Avian influenza and the role of migratory and domestic birds

The Modes of Evolutionary Emergence of Primal and Late Pandemic Influenza Virus Strains from Viral Reservoir in Animals: An Interdisciplinary Analysis
Dany Shoham
The Begin-Sadat Center for Strategic Studies, Bar-Ilan University, Ramat Gan 52900, Israel

Received 30 June 2011; Accepted 30 August 2011

Academic Editor: Zichria Zakay-Rones

Copyright © 2011 Dany Shoham. This is an open access article distributed under the Creative Commons Attribution License, which permits unrestricted use, distribution, and reproduction in any medium, provided the original work is properly cited.

Abstract
Based on a wealth of recent findings, in conjunction with earliest chronologies pertaining to evolutionary emergences of ancestral RNA viruses, ducks, Influenzavirus A (assumingly within ducks), and hominids, as well as to the initial domestication of mallard duck (Anas platyrhynchos), jungle fowl (Gallus gallus), wild turkey (Meleagris gallopavo), wild boar (Sus scrofa), and wild horse (Equus ferus), presumed genesis modes of primordial pandemic influenza strains have multidisciplinarily been configured. The virological fundamentality of domestication and farming of those various avian and mammalian species has thereby been demonstrated and broadly elucidated, within distinctive coevolutionary paradigms. The mentioned viral genesis modes were then analyzed, compatibly with common denominators and flexibility that mark the geographic profile of the last 18 pandemic strains, which reputedly emerged since 1510, the antigenic profile of the last 10 pandemic strains since 1847, and the genomic profile of the last 5 pandemic strains since 1918, until present. Related ecophylogenetic and biogeographic aspects have been enlightened, alongside with the crucial role of spatial virus gene dissemination by avian hosts. A fairly coherent picture of primary and late evolutionary and genomic courses of pandemic strains has thus been attained, tentatively. Specific patterns underlying complexes prone to generate past and future pandemic strains from viral reservoir in animals are consequentially derived.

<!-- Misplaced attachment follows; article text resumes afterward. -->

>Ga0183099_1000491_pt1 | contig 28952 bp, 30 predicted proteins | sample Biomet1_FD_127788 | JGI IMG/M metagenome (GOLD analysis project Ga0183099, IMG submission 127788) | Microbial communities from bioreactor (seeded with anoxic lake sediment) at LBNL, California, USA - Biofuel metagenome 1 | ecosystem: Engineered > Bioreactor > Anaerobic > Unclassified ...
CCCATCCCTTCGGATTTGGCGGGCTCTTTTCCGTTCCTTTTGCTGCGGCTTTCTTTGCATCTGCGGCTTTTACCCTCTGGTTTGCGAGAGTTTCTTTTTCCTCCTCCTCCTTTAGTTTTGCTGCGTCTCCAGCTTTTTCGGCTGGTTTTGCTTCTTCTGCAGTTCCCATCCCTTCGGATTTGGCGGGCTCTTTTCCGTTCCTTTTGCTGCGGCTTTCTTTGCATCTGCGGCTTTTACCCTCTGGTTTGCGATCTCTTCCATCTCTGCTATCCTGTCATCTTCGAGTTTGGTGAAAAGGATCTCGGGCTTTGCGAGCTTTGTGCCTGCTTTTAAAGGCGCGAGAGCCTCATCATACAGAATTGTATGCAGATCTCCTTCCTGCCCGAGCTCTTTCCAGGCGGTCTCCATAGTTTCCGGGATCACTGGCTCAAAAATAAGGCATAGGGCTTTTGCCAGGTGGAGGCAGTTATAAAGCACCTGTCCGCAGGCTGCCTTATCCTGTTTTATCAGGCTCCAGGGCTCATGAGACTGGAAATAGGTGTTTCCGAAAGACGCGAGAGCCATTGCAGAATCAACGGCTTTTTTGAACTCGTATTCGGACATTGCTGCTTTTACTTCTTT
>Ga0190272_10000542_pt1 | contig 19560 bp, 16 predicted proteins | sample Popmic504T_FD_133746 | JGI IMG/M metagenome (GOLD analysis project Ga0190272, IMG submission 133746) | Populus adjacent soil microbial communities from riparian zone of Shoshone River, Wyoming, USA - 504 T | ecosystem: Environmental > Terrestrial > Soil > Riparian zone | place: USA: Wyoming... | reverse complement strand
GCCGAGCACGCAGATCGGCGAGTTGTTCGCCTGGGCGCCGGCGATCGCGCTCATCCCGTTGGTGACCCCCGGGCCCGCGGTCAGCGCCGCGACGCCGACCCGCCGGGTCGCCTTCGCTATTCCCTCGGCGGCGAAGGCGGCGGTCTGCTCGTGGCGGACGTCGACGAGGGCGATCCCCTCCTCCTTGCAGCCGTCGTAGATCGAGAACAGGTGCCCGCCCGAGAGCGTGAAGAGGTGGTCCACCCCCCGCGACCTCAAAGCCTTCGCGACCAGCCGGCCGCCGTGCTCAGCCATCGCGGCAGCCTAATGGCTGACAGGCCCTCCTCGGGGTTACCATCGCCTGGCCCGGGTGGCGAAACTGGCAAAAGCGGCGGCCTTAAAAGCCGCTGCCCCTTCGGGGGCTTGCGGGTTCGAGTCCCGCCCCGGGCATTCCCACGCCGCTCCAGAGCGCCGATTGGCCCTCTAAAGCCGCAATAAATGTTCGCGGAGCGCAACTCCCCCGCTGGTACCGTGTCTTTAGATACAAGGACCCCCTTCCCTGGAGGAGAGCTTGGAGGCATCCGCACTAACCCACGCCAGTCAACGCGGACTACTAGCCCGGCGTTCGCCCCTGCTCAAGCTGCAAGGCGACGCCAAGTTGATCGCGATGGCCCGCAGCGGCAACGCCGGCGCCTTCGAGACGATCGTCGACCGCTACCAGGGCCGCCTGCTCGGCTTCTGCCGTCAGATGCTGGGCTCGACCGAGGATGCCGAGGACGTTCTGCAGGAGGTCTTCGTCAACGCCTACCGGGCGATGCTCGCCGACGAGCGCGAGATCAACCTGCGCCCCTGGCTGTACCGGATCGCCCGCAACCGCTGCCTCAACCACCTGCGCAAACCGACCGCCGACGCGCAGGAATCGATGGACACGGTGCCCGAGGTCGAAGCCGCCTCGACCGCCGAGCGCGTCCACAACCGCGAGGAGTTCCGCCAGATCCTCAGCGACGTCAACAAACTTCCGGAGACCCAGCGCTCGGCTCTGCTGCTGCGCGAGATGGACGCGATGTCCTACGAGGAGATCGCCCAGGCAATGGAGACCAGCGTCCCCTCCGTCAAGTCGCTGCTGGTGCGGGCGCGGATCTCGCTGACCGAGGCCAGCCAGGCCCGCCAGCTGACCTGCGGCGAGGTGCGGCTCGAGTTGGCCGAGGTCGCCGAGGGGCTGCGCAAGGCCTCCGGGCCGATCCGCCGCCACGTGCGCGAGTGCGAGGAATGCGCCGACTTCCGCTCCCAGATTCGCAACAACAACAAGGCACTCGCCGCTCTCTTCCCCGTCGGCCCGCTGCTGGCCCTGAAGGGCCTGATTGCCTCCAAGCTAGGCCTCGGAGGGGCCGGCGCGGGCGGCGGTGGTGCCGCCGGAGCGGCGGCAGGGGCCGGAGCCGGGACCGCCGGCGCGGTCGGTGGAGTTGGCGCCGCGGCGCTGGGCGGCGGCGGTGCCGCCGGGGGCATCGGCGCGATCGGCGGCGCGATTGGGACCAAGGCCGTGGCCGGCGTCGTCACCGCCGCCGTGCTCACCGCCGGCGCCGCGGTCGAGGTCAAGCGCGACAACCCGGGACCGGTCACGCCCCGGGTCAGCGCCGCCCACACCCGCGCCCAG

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http://www.hindawi.com/journals/irt/2011/861792/